ICC insists on Burundi probe despite start of withdrawal process


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The prosecutor of the International Criminal Court, Fatou Bensouda has given the strongest indication yet that plans by some African countries to withdraw from the Rome Statute will in no way affect her ongoing investigations into alleged war crimes. She has vowed to keep going after perpetrators of atrocities.

Fatou Bensouda has said her outfit will continue with its preliminary investigations in Burundi, which was launched in April, as she had the backing of more than 120 other member states.

Violence erupted in Burundi in April last year when president Pierre Nkurunziza announced he would be seeking a third term in office. The ensuing violence has forced over three hundred thousand Burundians to seek shelter in neighbouring countries.






Burundi, South Africa and the Gambia in October and November served notice to the United Nations of their intent to withdraw from the International Criminal Court. Their withdrawal however does not take effect until after a year.

The three countries like many other African countries have accused the ICC of bias against Africa as all but one of the court’s 10 investigations have been in Africa. 5 suspects convicted by the court are from the Democratic Republic of Congo, Central African Republic and Mali.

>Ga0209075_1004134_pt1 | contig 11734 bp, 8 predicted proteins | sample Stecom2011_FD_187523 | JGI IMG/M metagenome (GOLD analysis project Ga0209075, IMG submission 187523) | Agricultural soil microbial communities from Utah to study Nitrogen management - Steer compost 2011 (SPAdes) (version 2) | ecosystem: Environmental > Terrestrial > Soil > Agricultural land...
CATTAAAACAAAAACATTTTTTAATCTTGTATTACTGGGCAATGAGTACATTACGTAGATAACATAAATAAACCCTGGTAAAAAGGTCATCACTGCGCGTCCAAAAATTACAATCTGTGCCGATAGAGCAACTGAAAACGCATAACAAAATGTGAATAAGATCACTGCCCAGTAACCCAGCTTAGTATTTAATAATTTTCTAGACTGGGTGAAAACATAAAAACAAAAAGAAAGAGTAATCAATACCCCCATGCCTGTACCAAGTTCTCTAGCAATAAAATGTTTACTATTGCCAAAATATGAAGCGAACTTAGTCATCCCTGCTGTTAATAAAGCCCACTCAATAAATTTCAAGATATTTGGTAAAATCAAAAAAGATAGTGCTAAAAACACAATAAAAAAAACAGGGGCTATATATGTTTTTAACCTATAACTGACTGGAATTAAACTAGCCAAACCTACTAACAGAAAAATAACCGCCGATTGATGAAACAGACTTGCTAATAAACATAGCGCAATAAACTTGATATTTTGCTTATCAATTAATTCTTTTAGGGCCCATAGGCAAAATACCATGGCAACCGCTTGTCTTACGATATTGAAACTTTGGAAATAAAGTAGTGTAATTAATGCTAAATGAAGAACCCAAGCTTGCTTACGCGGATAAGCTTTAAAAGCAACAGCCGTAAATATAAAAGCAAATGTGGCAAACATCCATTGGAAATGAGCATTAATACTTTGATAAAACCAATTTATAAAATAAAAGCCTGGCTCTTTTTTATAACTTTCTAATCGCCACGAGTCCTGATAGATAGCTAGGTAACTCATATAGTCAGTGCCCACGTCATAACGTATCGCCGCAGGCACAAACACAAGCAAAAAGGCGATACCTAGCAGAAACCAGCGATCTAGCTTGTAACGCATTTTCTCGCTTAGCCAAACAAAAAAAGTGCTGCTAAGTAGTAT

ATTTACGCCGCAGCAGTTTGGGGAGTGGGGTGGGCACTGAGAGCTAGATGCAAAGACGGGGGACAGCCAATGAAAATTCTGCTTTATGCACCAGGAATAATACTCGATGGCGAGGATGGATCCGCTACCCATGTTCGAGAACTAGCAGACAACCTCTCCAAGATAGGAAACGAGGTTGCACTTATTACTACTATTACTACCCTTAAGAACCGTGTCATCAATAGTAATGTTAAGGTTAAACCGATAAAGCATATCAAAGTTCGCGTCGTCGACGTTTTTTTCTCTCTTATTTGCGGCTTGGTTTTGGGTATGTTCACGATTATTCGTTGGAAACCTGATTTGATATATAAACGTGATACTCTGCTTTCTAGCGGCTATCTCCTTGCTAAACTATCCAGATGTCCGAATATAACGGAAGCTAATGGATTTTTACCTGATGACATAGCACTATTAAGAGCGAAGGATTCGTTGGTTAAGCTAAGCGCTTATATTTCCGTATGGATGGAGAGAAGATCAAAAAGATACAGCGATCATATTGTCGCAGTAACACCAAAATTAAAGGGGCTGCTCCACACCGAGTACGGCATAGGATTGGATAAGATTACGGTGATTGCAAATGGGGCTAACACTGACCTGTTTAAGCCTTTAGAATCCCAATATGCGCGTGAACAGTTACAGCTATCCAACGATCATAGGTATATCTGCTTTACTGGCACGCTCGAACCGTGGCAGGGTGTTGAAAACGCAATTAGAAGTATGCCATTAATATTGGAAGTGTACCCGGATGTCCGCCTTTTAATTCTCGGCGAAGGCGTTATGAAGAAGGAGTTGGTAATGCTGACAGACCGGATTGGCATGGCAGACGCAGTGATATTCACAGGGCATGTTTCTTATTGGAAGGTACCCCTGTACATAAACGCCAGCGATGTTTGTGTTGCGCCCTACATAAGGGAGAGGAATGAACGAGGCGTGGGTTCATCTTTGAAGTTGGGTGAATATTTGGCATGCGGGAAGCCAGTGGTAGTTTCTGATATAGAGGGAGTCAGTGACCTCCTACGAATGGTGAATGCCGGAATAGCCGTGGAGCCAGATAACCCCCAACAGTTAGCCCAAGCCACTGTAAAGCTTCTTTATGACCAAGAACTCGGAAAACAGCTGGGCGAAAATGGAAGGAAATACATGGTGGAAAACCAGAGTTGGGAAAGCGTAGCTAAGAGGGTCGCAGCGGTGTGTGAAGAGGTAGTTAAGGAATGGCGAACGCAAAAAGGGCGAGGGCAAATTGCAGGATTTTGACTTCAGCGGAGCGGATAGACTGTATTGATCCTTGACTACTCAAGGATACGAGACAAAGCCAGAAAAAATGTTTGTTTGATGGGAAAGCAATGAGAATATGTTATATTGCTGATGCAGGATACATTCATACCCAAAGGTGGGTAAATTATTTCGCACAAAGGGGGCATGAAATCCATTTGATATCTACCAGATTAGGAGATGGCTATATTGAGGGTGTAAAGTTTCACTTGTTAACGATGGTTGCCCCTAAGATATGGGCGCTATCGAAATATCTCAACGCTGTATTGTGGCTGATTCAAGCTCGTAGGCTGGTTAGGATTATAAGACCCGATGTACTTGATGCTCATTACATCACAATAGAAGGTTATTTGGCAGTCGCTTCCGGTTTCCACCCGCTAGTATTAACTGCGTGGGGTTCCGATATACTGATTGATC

But the ICC has rejected the allegations of bias arguing that many of the cases were brought by African governments themselves.

The former Gambian Justice minister is quoted by the Reuters news agency as saying: “Even if one country decides to withdraw from the ICC, this I believe, for the continent, speaking as an African, is a setback for the continent and this is also a regression for the continent.”






She has however dismissed assertions that all of the ICC’s cases are from Africa indicating that the court has 10 preliminary investigations into alleged atrocities in Afghanistan, Colombia, Georgia, Iraq, the Palestinian territories and Ukraine.

Amidst of concerns of a mass departure of member states especially from Africa, Bensouda said all other member states had renewed their commitment to the court which has a mandate to prosecute war crimes, crimes against humanity and genocide.

Russia which is not yet a member of the court but has signed the Rome Statute, said this months that it would remove its signature. The Philippines is also considering withdrawing its membership.

Established in July 2002, the ICC is a court of last resort, intervening in member countries when their national jurisdictions are unable or unwilling to prosecute mass atrocities.


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